These days, whenever I provide pre-gen characters for a game, I just don’t bother defining gender or skin colour/culture on the sheet (I’d say “I don’t define race,” but if it’s a fantasy world, I have to define elf/dwarf/human/whatever). And I NEVER define sexuality. The sheet provides stats, skills, the mechanics of the character, and a few sentences on background (kept neutral) and personality.

The rest is up to the player. If they want to pick the big, tough, ex-pro-wrestler and say it’s a woman — go ahead! I’m sure there were professional wrestling leagues for women in just about every era (even if they were underground). And you know, even if there weren’t, THERE ARE NOW, in this particular game world at least.

If they want to pick the shy, blushing healer of the party and say he’s a black man? Absolutely! An obnoxiously overconfident hotshot pilot/smuggler who’s also a Japanese woman? Go for it! The fashion-forward socialite who hates getting their hands dirty and is a Latino? Why not?

Does that mean you might wind up with a party that has four women and one man in a sexist world? And/or nobody who is white in a very white-dominated environment? Absolutely.

It might throw up some extra obstacles, but HOW ON EARTH IS THAT A PROBLEM?? 🙂

#2 Comment By Angela Murray On June 25, 2015 @ 11:13 am

I did this with my Doctor Who pregens. They each have a background and some personality (due to the Good Traits, Bad Traits), but name, age, and gender is left up to the player. The only one I put a caveat on is ‘The Historian’ who generally has to be male since he actually fought in WWI. It’s always interesting to see what spin players put on the characters. ‘The Artist’ has everything from a chain-smoking hipster to a ditsy flower love-child.

The open, undefined character doesn’t work for every game, though, especially if you’re running a game where the relationships and connections between the PCs are an integral part of the game. There, you’ll have to define the characters a bit more concretely.

#3 Comment By Scott Martin On June 25, 2015 @ 9:40 am

I normally take the same dodge as Clawfoot, and leave name, race and gender for the player to determine on my pregens. That said, when I’m building pregens with a more detailed history or concrete interactions, I try to diversify the cast.

I like your list of woman exemplars above; while the 1930s wasn’t the least progressive era, it’s cheering to see how many interesting interpretations there are for dynamic, fun to play women.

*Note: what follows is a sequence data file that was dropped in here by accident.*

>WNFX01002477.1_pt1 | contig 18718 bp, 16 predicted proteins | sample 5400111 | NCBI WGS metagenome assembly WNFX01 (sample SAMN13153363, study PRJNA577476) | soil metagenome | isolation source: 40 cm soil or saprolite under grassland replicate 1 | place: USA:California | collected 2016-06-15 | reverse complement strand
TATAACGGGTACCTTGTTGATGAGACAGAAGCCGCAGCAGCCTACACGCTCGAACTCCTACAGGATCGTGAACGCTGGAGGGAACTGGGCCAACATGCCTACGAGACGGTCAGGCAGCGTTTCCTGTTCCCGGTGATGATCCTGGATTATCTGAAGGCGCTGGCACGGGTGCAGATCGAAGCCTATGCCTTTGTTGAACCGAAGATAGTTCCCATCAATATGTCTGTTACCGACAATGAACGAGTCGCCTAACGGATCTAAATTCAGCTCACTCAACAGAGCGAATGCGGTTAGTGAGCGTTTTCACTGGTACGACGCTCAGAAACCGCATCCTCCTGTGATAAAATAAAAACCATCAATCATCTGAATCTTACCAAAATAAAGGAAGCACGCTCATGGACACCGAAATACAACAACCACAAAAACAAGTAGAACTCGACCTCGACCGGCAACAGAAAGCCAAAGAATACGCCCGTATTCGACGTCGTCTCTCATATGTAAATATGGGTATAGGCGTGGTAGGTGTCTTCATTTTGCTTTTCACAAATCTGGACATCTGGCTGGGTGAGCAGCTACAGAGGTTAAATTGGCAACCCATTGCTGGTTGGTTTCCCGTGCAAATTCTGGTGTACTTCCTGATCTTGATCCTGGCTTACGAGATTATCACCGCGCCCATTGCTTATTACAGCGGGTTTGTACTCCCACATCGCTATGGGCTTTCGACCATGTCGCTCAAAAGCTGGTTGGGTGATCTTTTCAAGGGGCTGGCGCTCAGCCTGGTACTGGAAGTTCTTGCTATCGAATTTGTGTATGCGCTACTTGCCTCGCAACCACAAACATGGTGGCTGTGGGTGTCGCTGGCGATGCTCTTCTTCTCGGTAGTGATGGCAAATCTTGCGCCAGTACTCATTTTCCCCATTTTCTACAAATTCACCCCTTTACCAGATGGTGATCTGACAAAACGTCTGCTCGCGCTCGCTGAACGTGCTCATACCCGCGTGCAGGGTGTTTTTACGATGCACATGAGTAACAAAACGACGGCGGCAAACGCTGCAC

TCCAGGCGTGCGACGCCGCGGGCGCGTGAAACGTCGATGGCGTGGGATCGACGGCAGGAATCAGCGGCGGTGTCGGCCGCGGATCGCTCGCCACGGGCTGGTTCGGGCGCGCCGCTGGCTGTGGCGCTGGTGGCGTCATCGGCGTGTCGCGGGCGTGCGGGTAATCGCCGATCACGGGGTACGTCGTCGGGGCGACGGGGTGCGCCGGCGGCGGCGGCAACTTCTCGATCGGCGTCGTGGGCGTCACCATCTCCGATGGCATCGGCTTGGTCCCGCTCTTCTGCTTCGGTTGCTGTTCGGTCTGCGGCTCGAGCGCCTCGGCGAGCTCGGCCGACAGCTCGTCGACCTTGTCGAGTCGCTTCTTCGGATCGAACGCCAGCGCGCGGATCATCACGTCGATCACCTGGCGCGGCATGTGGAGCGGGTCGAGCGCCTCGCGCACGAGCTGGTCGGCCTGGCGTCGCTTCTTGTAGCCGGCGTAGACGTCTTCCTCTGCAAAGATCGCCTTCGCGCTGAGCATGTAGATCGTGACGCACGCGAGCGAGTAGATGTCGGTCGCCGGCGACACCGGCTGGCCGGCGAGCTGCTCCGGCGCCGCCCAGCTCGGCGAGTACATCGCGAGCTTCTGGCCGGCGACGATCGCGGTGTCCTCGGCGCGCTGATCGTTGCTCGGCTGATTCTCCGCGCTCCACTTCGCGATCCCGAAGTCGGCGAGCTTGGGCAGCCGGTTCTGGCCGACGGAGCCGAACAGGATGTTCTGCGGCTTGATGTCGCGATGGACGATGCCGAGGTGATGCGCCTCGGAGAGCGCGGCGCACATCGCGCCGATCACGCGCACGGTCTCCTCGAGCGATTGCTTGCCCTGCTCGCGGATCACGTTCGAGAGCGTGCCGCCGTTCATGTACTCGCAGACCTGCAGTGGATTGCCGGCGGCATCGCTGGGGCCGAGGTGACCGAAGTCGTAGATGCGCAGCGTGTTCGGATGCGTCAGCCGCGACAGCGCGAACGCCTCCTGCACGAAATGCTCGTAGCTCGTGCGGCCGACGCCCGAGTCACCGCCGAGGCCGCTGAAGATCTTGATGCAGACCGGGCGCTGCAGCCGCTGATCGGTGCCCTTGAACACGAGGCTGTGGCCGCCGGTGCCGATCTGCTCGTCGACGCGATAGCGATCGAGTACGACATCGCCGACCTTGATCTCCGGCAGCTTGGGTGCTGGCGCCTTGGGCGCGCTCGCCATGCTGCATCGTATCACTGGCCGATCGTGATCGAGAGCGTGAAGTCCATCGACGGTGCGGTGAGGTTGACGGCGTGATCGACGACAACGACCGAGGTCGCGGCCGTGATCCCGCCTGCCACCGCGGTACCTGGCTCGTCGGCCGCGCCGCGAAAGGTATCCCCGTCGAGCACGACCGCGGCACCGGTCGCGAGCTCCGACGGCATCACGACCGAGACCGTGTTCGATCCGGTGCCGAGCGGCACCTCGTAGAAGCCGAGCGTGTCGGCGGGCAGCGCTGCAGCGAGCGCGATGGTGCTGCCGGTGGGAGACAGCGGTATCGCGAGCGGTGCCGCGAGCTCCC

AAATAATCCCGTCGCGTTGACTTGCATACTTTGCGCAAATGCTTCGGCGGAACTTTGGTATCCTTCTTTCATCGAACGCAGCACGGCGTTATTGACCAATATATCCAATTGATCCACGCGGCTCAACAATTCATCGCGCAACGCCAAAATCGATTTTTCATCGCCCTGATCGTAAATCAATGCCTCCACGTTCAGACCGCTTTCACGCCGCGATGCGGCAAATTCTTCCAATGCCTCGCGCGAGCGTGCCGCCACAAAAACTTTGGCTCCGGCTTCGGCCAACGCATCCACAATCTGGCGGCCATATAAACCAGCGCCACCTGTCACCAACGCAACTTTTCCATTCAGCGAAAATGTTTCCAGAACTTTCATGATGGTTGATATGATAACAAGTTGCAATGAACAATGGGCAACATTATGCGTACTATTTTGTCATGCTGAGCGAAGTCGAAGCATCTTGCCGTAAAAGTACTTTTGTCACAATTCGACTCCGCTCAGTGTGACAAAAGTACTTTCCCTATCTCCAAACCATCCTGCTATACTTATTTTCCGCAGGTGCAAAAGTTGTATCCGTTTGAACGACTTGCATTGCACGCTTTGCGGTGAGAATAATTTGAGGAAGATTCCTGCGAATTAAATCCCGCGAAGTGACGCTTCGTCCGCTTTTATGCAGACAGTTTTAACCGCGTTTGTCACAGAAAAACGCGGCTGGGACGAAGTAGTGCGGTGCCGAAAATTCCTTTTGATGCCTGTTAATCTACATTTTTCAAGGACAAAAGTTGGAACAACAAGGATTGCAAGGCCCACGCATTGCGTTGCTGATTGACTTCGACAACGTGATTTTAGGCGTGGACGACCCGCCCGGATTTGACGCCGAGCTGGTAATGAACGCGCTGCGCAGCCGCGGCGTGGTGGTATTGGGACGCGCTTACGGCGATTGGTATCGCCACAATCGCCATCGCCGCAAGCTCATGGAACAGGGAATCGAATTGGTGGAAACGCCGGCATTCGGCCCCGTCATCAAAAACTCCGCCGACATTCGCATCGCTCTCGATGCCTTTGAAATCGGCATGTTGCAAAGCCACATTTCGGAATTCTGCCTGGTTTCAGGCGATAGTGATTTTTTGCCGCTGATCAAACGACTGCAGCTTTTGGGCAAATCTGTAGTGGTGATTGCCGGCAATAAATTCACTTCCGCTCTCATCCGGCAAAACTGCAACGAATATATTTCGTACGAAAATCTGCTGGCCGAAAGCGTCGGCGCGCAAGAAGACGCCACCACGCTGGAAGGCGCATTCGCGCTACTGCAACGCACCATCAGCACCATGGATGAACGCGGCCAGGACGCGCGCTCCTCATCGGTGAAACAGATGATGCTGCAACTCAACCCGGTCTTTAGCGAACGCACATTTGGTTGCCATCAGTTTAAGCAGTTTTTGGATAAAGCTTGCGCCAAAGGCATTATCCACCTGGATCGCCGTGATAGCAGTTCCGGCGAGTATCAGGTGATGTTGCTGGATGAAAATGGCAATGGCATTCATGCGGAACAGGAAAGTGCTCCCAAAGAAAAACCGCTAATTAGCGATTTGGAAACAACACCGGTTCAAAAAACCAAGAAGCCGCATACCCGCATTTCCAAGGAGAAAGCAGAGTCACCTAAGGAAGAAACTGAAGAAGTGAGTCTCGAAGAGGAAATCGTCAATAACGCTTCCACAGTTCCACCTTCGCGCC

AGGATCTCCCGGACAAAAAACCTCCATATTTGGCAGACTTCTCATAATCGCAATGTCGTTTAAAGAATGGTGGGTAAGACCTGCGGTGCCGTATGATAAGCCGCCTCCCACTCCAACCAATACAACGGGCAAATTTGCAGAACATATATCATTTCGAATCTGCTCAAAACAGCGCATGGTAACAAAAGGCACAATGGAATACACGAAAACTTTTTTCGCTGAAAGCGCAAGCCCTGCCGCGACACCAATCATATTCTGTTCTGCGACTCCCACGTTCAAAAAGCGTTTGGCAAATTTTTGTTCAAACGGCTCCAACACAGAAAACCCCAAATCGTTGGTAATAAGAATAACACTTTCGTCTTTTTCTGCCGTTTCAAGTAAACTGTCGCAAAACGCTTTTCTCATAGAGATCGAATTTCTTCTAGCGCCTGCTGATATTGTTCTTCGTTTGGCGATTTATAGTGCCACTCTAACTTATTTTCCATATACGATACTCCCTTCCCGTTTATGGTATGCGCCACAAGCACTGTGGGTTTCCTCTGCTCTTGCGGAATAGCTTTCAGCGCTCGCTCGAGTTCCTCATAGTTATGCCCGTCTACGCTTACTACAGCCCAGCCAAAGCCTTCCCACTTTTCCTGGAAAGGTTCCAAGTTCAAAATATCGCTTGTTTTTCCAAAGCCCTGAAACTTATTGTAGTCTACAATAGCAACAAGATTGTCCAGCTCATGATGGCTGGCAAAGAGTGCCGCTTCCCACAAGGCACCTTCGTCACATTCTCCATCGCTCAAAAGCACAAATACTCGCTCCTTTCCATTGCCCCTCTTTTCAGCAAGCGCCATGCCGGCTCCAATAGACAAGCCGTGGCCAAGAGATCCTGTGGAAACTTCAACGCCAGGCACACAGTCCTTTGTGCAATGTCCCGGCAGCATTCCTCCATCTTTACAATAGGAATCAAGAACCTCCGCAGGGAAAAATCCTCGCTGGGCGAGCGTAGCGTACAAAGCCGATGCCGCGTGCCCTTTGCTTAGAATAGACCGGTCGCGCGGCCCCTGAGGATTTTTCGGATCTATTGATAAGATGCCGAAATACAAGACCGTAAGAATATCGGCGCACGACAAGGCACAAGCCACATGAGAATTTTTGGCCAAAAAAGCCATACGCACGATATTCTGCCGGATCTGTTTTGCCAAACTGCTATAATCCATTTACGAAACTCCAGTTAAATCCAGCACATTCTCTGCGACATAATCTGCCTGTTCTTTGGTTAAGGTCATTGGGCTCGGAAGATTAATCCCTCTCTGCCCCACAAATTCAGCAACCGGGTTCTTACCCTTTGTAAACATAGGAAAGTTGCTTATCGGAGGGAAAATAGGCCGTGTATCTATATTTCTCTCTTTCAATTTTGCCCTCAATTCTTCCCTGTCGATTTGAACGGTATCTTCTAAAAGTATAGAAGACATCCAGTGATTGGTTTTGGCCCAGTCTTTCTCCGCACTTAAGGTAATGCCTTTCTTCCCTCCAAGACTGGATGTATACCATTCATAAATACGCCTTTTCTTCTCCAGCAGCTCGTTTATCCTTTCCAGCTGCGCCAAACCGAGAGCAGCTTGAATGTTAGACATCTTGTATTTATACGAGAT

#4 Comment By Angela Murray On June 25, 2015 @ 11:29 am

The 1930’s definitely weren’t progressive, but it’s interesting to see how some women hung onto the gains of the 1920’s during such a tumultuous time. 🙂

#5 Comment By black campbell On June 25, 2015 @ 10:10 am

Stop! Historian time!

From the beginning of the teens until just after WWII, females were seeing a sharp expansion in their ability to enter the work force, but the sort of extraordinary person that you would see in a pulp setting was, surprisingly, very very possible, especially in certain fields of endeavor: science and academics was one place women were making serious inroads, but in the new fields of aviation, car and motorcycle racing and stunting, women were a frequent sight.

From the amazing Bessie Coleman (also black), the flashy Jackie Cochran (who would later screw over the Mercury 13 female astronauts) to the funny and ballsy Pancho Barnes –women were onthe forefront of aviation; to Bessie Stringfield, the illustrious Dot Robinson, and the Van Buren sisters who broke boundaries on motorcycles; and check out Violetta Morris — boxer, car racer, and Nazi puncher. I can think of dozens of improtant female explorers and sicentists in just the ’30s alone…

The trick with any historical setting — no matter how much verisimilitude you want to maintain, the PCs are EXTRAORDINARY…they’re the people that buck convention, or use it to their benefit.

#6 Comment By Angela Murray On June 25, 2015 @ 11:21 am

Some excellent examples, and some that I didn’t even know about. 🙂 I’ve got some wikipedia cruising to do later on.